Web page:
Introduction: Fortnite Zoey Lollipopper Harvesting Tool Prop

My daughter wanted to be Zoey from Fortnite for the local ComicCon, so I went to work to create this. I somehow managed to delete part of the photos I took to document the process. It's pretty easy, so I think it will get the job done.



  • Variable heat hot glue gun - a normal heat was too hot and would melt the pool noodles. There is probably another adhesive that would work, but I used what was on hand.
  • Scissors and other cutting tools
  • Screwdriver
  • Empty tin can for melting glue


  • PVC Pipe or Wooden Dowel. The size will depend upon the person you're building it for. I used 1" with as thick wall I could find.
  • 2 x PVC Pipe caps
  • 2 x Pool Noodles
  • Spray paint colors of your choice
  • White paint
  • Spray Flex-Seal
  • A lot of hot melt glue
  • Brown Crayons
  • Screws
  • Bamboo skewers or something similar
  • Acetone- fingernail polish remover. It has to be the acetone kind.

Step 1: Make the Handle

The Handle:

  • I cut the pipe to a length that would be proportional to my daughter. After her carrying it around in groups of people, I would have cut it shorter. A child (and even a grown up) carrying a long stick is pretty unwieldy and ended up with us apologizing to a lot more people than I would have liked.
  • PVC pipe will likely have lettering on it. Use the acetone and a rag to wipe the lettering off. Do so in a well ventilated area. Depending upon the pipe you get, this may take a couple of cleaning steps. Some of the inks used will smear and leave the pipe with a nice colored glaze requiring a couple of passes to get it all removed.
  • Attachthe caps to the PVC. If you have PVC glue on hand, you could use it, but I didn't bother with it.

Step 2: Prepare Attachment Points

  • Cut 4 short pieces of pvc pipe about a 1" long. It doesn't have to be exact.
  • Slide one in each end of the pool noodles. These will be used as attachment points to the handle.

Step 3: Coil the Noodles Into Discs

Coiling the noodles was the most in depth part of the build.

  • Begin twisting the noodle into the coil. They will tend to wand to pop out like a spring and will not want to stay coils.
  • Run wooden skewers or other similar material into the noodle. I found it was easiest to put the skewer into the the noodle, then as you wrap the noodle, you can just pierce it through that piece as you progress. This will keep everything in place while applying adhesive.
  • Apply a liberal amount of low temperature melt hot glue around the internal seams. I'm sure clear construction adhesive or something would work, but this is the fastest way.

Tip: If you need to, you can use canned air keyboard cleaner to cool the hot glue as you go.

Step 4: Prepare and Paint.

At this point, you should have 2 nicely coiled and glued pool noodle discs.

  • Coat with CLEAR Flex-Seal: I found that even with a coat of primer, spray paint would quickly start peeling from the noodle material. I experimented and the best solution I came up with, was to coat them with something flexible. The flex seal seemed to sink into the pores of the noodle and keep it adhered and stay flexible.
  • Paint base color: I used cheap spray paint to color each noodle the red and green colors. Apply several coats to both sides.
  • Add Candy Stripes: To add the candy stripes used spray paint and a brush. If you spray the paint onto a surface or container, you can use a brush to put the stripes on. I tried using masking tape and spraying the paint on to create the stripes, but this caused peeling of the other layers of paint when trying to remove the masking tape.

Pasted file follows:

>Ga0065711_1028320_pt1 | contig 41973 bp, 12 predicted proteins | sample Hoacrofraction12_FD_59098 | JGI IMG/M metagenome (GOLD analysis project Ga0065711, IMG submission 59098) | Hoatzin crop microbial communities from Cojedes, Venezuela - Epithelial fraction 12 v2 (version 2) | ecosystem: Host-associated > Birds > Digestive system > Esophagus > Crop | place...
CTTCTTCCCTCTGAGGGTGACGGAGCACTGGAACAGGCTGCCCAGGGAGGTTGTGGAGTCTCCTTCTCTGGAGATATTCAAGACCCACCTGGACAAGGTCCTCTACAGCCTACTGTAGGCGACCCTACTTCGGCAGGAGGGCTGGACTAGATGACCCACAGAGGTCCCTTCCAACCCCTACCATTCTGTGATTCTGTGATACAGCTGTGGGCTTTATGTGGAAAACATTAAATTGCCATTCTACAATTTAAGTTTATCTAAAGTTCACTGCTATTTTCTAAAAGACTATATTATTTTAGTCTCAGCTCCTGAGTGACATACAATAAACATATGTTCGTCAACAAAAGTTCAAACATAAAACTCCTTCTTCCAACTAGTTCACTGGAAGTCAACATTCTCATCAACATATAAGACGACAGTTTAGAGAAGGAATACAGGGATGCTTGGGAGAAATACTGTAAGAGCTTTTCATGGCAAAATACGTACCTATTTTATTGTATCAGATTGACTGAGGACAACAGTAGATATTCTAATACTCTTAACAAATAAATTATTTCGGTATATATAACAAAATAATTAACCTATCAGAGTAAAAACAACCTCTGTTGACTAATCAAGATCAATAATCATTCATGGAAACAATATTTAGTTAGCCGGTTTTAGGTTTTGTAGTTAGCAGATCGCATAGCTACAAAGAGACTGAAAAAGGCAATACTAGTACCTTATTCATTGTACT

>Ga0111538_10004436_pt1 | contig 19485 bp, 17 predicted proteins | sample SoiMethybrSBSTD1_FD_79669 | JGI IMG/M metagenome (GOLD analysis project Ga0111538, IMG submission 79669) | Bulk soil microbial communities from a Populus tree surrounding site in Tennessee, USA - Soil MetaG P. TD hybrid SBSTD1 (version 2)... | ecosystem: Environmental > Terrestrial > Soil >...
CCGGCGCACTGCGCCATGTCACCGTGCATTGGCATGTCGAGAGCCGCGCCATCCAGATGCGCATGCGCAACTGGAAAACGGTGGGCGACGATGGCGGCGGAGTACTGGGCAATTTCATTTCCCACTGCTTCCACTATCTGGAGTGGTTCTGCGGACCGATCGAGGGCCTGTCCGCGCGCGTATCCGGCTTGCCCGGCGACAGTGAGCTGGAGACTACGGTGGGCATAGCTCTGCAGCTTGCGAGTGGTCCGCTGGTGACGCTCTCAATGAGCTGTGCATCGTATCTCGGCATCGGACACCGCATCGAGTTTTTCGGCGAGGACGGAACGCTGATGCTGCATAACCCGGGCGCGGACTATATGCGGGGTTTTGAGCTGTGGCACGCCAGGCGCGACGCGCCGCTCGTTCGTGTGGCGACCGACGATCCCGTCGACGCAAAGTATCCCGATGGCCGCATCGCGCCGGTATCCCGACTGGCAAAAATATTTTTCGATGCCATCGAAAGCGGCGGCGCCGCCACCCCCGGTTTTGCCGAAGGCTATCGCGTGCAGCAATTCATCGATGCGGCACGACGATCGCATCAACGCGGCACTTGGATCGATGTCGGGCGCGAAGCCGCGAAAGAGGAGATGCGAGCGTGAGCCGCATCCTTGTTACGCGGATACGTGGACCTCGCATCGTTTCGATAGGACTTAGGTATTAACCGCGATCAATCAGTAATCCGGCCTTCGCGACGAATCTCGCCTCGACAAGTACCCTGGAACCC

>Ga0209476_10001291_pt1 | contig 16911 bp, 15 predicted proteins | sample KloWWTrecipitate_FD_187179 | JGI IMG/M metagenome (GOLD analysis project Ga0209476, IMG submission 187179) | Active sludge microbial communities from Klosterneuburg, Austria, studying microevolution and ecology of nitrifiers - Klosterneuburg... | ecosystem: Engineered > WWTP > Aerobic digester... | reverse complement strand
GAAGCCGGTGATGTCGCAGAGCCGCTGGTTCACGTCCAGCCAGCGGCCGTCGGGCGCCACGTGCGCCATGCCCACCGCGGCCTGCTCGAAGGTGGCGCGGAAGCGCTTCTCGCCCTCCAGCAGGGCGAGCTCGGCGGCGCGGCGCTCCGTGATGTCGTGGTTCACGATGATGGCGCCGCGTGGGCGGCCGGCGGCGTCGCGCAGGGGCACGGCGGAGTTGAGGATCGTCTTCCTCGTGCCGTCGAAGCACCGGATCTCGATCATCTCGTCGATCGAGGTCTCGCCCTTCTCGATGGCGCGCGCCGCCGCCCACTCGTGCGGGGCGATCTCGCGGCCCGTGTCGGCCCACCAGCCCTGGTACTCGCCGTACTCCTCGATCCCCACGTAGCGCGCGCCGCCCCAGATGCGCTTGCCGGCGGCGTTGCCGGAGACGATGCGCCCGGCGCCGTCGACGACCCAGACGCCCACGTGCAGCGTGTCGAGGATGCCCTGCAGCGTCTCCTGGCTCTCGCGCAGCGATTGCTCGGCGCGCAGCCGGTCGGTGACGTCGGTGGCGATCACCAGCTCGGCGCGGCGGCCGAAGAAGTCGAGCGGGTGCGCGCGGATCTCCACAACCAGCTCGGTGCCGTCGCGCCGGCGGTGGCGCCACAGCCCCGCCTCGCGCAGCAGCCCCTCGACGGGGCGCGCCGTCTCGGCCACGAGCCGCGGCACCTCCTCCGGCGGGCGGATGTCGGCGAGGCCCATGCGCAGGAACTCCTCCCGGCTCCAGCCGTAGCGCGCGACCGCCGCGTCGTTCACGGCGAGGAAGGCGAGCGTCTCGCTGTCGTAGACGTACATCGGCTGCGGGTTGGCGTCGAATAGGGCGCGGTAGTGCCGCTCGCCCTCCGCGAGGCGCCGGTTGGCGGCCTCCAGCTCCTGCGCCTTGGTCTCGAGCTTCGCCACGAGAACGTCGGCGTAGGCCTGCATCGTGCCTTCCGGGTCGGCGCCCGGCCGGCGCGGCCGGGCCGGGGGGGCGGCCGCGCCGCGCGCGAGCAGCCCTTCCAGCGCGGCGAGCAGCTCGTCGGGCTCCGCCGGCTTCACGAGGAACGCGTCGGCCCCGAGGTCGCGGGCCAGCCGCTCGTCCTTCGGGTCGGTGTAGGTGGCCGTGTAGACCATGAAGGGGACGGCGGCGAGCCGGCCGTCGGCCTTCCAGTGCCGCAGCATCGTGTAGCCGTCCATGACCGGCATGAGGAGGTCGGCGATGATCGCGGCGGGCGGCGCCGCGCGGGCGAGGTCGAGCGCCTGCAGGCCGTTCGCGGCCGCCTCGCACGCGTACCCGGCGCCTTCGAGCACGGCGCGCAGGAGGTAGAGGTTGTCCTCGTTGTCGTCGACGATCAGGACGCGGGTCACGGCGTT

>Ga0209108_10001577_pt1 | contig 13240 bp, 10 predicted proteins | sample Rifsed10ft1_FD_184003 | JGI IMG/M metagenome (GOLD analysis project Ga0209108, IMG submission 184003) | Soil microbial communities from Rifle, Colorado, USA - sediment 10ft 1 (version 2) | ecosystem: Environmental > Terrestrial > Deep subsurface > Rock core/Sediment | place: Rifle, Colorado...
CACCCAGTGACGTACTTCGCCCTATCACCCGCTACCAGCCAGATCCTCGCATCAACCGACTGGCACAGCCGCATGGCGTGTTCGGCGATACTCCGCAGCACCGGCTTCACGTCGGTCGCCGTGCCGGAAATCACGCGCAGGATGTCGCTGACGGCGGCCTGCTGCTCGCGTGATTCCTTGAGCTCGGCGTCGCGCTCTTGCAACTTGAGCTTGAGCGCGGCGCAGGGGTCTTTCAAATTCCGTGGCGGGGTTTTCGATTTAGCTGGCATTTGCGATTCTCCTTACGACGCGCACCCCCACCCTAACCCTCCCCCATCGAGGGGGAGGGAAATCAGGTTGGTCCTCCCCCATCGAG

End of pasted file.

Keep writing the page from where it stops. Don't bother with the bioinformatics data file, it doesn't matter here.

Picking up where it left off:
• Flexi-seal one more time to keep everything from peeling.

Step 5: Attach the Handle:

  • Trim a slot in the back side of each disc. This allows the back surfaces of the discs to lay flat together without a gap caused by the handle. It takes a little trial and error to decide how big the gap should be, but it's not that critical.
  • Attach Use a wood screw through the 1" pipes you inserted in the pipe ends earlier to hold the discs to the handle. To add more structural strength, I put glue between the two discs and ran a bead of glue around the outside edge where the two discs meet.

Step 6: Add the Chocolate Drip!

This is where I had to get creative and experiment quite a bit. You may have a better idea of what to use, but I had been using so much hot glue, this was all I could think of. Brown paint could be used if you want to do this quickly. I was trying to get a 3D effect, so I wanted something that could be layered and build up the surface.

  • I used an cleaned, empty tin can on a hot plate to melt a number of hot glue sticks. I started with the lowest setting and slowly increased temperature until the glue melted and was able to be stirred.
  • Start with a small portion of crayon and add it to the melted glue. Stir it in and keep adding small bits of brown crayon until you get to the desired chocolate brown.
  • I lowered the temperature on the hot plate until the glue was just warm enough to pour. If it is too hot, it will dissolve the noodle material, so you want it as cool as possible. I placed some masking tape down on the surface of the noodle where the glue would go to try to insulate it.
  • Start the glue on at the tip of the handle, and let it run down. This gives the glue a little more chance to cool before it hits the noodle. Brush or let a thin coat of glue coat the top off the noodle and let cool completely. This is another area that using canned air for cooling helps out.
  • You will need to add more glue your desired taste. Thin coats work better to avoid melting noodles.
  • Repeat at the bottom of the discs.

Step 7: Touch Up

At this point, the Lollipopper is complete. Now is the time to go around and do any touch ups with paint or glue that may be needed.

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